France's far-right National Front party is calling for restrictions on immigration in response to the Nice attack. With the rampage on Bastille Day in Nice, the third large-scale act on French soil in 19 months, officials are puzzling over how the seemingly lone attacker radicalized so quickly.
French people have taken to Twitter to make fun of Isis after the terrorist group claimed responsibility for the Bastille Day attack in Nice. While officials have said the attack was obviously premeditated, they have not found any evidence that Bouhlel had coordinated with an extremist network.
The anger towards Bouhlel comes amid a growing anti-immigrant sentiment in France and Europe at large in the wake of multiple terror attacks in recent months, including the deadly attacks in Paris in November. Thousands of people massed on the waterfront promenade where the Bastille Day celebrations became a killing field on Thursday night.
Cazeneuve said 59 people are still hospitalized after the attack Thursday, 29 of them in intensive care, out of 308 people injured overall.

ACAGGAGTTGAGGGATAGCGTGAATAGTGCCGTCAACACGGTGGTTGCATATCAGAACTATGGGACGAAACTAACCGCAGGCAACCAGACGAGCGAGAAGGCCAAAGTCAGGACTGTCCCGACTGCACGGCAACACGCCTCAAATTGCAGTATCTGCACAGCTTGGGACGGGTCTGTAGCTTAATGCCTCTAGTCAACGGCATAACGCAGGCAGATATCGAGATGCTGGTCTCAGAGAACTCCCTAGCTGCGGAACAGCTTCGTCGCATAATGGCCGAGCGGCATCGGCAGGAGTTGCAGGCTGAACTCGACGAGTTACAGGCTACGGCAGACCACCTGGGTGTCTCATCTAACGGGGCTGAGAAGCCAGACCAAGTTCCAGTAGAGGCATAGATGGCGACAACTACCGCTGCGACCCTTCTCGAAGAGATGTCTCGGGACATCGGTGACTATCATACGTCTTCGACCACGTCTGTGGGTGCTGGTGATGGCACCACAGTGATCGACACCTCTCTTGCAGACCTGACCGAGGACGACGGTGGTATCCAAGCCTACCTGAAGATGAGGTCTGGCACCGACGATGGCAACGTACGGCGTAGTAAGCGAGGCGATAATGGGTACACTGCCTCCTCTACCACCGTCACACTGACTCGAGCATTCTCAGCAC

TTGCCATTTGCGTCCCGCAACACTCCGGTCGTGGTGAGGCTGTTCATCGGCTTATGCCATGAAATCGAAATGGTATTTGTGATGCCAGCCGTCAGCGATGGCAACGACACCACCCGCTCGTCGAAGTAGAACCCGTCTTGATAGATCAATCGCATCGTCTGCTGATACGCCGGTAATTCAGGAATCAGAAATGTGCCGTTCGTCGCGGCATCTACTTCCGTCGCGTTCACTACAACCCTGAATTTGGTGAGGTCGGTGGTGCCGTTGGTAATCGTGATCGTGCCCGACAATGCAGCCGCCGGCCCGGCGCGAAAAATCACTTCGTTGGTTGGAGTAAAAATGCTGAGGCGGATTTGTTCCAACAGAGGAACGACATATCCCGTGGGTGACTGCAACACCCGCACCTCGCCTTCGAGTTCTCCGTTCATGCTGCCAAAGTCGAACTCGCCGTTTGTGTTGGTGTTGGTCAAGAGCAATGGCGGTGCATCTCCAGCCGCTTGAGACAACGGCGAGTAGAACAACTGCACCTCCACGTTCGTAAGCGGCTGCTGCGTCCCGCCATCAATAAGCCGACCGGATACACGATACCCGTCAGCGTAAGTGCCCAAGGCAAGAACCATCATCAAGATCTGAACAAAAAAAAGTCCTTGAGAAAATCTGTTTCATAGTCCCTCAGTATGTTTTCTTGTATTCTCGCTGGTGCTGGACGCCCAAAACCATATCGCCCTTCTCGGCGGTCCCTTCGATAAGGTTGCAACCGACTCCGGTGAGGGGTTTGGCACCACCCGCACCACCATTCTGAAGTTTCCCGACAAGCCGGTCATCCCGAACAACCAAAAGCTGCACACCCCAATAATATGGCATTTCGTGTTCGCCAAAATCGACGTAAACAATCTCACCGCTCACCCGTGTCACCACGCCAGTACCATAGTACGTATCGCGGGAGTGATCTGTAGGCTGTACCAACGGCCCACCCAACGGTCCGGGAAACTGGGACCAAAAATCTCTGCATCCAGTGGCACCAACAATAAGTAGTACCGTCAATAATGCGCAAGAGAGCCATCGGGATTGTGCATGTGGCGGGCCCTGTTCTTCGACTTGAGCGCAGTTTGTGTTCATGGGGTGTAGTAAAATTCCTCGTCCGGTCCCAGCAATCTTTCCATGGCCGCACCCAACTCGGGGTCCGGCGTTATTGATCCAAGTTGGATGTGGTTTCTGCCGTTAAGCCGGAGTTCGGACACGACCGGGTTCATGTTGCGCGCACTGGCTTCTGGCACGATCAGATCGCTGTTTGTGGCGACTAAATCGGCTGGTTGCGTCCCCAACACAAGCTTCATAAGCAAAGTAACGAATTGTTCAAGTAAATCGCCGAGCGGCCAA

Nice's famous Promenade des Anglais, the site of the slaughter, has reopened.
As investigators piece together details about his motives and planning, it emerged Lahouaiej-Bouhlel had used the rented truck to stake out the Nice seafront for two consecutive days before striking.
Nice police department chief Adolphe Colrat, who answers to central government rather than the regional politicians who are leading the criticism, said the authorities had "at no time" lied or misled people on policing arrangements.
French President Francois Hollande is defending his government's military actions against Islamic extremists - even while acknowledging they are part of the reason extremists have repeatedly attacked his country.
The prosecutor said Bouhlel had told people close to him that he had been growing his beard for religious reasons and that he could not understand why Islamic State could not have its own territory. Lahouaiej-Bouhlel was shot dead after he opened fire on police, a prosecutor said.
In recent years Nice has also seen a disproportionate number of young Muslims joining jihadist groups fighting in Syria and Iraq, prompting local authorities to put in place a range of measures meant to spot radicalization and encourage friends or family members to report what Pradal called "weak signals" such as changed eating habits or sudden interest in religion.
There was also a photo of the cover of satirical weekly Charlie Hebdo, where 12 people were gunned down in an attack claimed by Al-Qaeda in Yemen, in Paris in January a year ago.